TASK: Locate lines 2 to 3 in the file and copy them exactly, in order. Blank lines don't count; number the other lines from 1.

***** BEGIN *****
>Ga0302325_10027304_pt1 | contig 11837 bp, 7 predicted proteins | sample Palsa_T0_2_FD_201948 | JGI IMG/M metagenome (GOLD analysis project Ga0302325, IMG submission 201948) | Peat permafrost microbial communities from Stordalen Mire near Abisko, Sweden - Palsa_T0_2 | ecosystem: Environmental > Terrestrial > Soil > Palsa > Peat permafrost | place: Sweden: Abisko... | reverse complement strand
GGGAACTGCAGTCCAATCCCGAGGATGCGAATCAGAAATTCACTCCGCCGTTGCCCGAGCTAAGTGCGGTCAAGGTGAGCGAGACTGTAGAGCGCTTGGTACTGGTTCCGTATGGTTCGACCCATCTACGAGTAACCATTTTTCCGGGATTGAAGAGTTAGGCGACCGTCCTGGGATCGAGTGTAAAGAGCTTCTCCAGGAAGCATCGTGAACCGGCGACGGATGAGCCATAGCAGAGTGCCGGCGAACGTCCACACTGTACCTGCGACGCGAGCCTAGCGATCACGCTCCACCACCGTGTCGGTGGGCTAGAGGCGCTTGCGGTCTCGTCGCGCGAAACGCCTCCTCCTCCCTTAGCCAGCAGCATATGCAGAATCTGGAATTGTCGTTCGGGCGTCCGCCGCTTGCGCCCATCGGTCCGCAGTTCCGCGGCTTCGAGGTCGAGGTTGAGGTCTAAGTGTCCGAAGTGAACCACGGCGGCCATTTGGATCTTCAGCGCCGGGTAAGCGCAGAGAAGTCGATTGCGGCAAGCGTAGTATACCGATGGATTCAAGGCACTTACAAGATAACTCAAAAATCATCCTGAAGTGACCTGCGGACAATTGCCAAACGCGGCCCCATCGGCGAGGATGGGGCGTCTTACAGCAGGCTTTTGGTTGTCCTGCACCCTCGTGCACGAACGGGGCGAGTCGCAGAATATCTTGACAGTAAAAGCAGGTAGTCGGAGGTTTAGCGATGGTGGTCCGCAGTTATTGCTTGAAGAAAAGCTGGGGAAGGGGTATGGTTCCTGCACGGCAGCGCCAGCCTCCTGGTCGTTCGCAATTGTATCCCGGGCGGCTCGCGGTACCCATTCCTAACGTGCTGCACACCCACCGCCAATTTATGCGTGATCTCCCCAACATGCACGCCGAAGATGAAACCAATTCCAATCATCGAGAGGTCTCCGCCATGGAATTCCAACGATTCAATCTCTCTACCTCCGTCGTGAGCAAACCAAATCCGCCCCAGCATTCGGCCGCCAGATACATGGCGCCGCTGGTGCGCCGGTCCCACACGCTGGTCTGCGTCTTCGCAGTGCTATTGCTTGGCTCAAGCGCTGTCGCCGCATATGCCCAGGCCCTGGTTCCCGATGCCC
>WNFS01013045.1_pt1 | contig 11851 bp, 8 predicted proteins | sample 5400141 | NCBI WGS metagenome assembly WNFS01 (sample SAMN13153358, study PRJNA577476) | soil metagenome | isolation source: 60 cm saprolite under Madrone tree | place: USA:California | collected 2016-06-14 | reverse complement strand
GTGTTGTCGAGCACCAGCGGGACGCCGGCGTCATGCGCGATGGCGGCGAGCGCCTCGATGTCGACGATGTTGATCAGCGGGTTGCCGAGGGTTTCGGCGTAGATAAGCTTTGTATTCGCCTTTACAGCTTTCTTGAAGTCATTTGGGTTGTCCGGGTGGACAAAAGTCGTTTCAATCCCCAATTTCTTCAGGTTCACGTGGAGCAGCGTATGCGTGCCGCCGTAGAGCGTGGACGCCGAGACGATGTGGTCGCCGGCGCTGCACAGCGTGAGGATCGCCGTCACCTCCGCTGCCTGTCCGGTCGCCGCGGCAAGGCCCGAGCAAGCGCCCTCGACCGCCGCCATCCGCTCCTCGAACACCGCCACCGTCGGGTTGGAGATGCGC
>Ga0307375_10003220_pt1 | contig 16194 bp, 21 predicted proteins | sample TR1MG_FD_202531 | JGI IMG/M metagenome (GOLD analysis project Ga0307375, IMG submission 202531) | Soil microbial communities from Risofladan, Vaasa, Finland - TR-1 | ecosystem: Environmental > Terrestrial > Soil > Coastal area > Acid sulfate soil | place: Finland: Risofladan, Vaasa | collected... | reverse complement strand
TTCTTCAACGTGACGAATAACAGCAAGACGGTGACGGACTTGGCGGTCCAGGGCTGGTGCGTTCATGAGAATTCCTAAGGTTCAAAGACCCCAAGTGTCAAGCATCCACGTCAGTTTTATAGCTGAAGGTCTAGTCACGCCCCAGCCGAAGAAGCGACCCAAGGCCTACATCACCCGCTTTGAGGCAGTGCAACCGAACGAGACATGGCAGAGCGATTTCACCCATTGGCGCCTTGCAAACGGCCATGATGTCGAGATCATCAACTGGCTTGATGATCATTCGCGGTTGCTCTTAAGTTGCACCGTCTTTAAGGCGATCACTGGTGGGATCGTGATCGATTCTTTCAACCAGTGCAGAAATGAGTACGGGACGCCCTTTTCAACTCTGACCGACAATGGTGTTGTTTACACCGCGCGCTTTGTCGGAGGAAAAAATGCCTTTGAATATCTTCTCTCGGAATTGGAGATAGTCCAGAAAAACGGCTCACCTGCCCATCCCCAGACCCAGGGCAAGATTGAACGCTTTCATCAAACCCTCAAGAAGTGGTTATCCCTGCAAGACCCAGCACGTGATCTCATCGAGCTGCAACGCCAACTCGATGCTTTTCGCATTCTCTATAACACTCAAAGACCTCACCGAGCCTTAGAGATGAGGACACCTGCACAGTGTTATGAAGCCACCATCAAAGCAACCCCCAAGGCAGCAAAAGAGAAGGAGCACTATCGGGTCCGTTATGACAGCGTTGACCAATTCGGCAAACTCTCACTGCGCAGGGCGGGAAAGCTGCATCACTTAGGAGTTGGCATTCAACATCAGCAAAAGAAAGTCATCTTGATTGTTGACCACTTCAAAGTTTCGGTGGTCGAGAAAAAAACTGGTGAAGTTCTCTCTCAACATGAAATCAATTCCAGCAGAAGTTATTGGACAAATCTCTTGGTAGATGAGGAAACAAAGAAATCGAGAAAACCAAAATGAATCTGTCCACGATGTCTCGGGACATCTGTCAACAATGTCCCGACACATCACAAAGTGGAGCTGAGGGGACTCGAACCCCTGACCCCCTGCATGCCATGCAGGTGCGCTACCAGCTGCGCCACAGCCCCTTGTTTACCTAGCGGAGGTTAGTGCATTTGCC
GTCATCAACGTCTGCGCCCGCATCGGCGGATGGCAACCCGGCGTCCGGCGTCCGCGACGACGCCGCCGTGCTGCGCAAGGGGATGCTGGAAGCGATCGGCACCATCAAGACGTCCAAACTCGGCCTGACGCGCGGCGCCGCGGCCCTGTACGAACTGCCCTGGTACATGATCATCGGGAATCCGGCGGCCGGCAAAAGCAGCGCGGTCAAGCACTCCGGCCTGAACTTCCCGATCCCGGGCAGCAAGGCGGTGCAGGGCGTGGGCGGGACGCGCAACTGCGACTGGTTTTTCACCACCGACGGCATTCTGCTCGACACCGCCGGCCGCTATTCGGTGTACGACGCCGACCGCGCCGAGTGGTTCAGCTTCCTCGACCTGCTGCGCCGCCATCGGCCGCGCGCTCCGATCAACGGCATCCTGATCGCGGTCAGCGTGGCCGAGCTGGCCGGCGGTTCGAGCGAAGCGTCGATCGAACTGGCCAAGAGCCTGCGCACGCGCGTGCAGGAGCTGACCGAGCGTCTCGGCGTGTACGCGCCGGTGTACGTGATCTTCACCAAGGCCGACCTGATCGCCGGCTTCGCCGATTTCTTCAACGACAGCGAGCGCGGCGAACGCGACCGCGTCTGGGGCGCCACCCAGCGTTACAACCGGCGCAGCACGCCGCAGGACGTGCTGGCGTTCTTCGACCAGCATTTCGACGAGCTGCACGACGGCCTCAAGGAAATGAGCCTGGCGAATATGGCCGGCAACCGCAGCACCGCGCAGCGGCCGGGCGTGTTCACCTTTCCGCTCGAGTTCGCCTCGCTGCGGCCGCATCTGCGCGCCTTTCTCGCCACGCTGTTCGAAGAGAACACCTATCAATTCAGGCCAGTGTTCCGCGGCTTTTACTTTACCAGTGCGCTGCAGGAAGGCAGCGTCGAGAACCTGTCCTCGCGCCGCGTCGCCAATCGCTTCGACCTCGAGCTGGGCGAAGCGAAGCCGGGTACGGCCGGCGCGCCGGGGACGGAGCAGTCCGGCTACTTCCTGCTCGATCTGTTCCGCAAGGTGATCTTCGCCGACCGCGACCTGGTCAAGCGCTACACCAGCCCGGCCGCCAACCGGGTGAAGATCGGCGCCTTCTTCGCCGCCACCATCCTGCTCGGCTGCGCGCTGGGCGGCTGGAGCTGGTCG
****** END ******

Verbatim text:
GGGAACTGCAGTCCAATCCCGAGGATGCGAATCAGAAATTCACTCCGCCGTTGCCCGAGCTAAGTGCGGTCAAGGTGAGCGAGACTGTAGAGCGCTTGGTACTGGTTCCGTATGGTTCGACCCATCTACGAGTAACCATTTTTCCGGGATTGAAGAGTTAGGCGACCGTCCTGGGATCGAGTGTAAAGAGCTTCTCCAGGAAGCATCGTGAACCGGCGACGGATGAGCCATAGCAGAGTGCCGGCGAACGTCCACACTGTACCTGCGACGCGAGCCTAGCGATCACGCTCCACCACCGTGTCGGTGGGCTAGAGGCGCTTGCGGTCTCGTCGCGCGAAACGCCTCCTCCTCCCTTAGCCAGCAGCATATGCAGAATCTGGAATTGTCGTTCGGGCGTCCGCCGCTTGCGCCCATCGGTCCGCAGTTCCGCGGCTTCGAGGTCGAGGTTGAGGTCTAAGTGTCCGAAGTGAACCACGGCGGCCATTTGGATCTTCAGCGCCGGGTAAGCGCAGAGAAGTCGATTGCGGCAAGCGTAGTATACCGATGGATTCAAGGCACTTACAAGATAACTCAAAAATCATCCTGAAGTGACCTGCGGACAATTGCCAAACGCGGCCCCATCGGCGAGGATGGGGCGTCTTACAGCAGGCTTTTGGTTGTCCTGCACCCTCGTGCACGAACGGGGCGAGTCGCAGAATATCTTGACAGTAAAAGCAGGTAGTCGGAGGTTTAGCGATGGTGGTCCGCAGTTATTGCTTGAAGAAAAGCTGGGGAAGGGGTATGGTTCCTGCACGGCAGCGCCAGCCTCCTGGTCGTTCGCAATTGTATCCCGGGCGGCTCGCGGTACCCATTCCTAACGTGCTGCACACCCACCGCCAATTTATGCGTGATCTCCCCAACATGCACGCCGAAGATGAAACCAATTCCAATCATCGAGAGGTCTCCGCCATGGAATTCCAACGATTCAATCTCTCTACCTCCGTCGTGAGCAAACCAAATCCGCCCCAGCATTCGGCCGCCAGATACATGGCGCCGCTGGTGCGCCGGTCCCACACGCTGGTCTGCGTCTTCGCAGTGCTATTGCTTGGCTCAAGCGCTGTCGCCGCATATGCCCAGGCCCTGGTTCCCGATGCCC
>WNFS01013045.1_pt1 | contig 11851 bp, 8 predicted proteins | sample 5400141 | NCBI WGS metagenome assembly WNFS01 (sample SAMN13153358, study PRJNA577476) | soil metagenome | isolation source: 60 cm saprolite under Madrone tree | place: USA:California | collected 2016-06-14 | reverse complement strand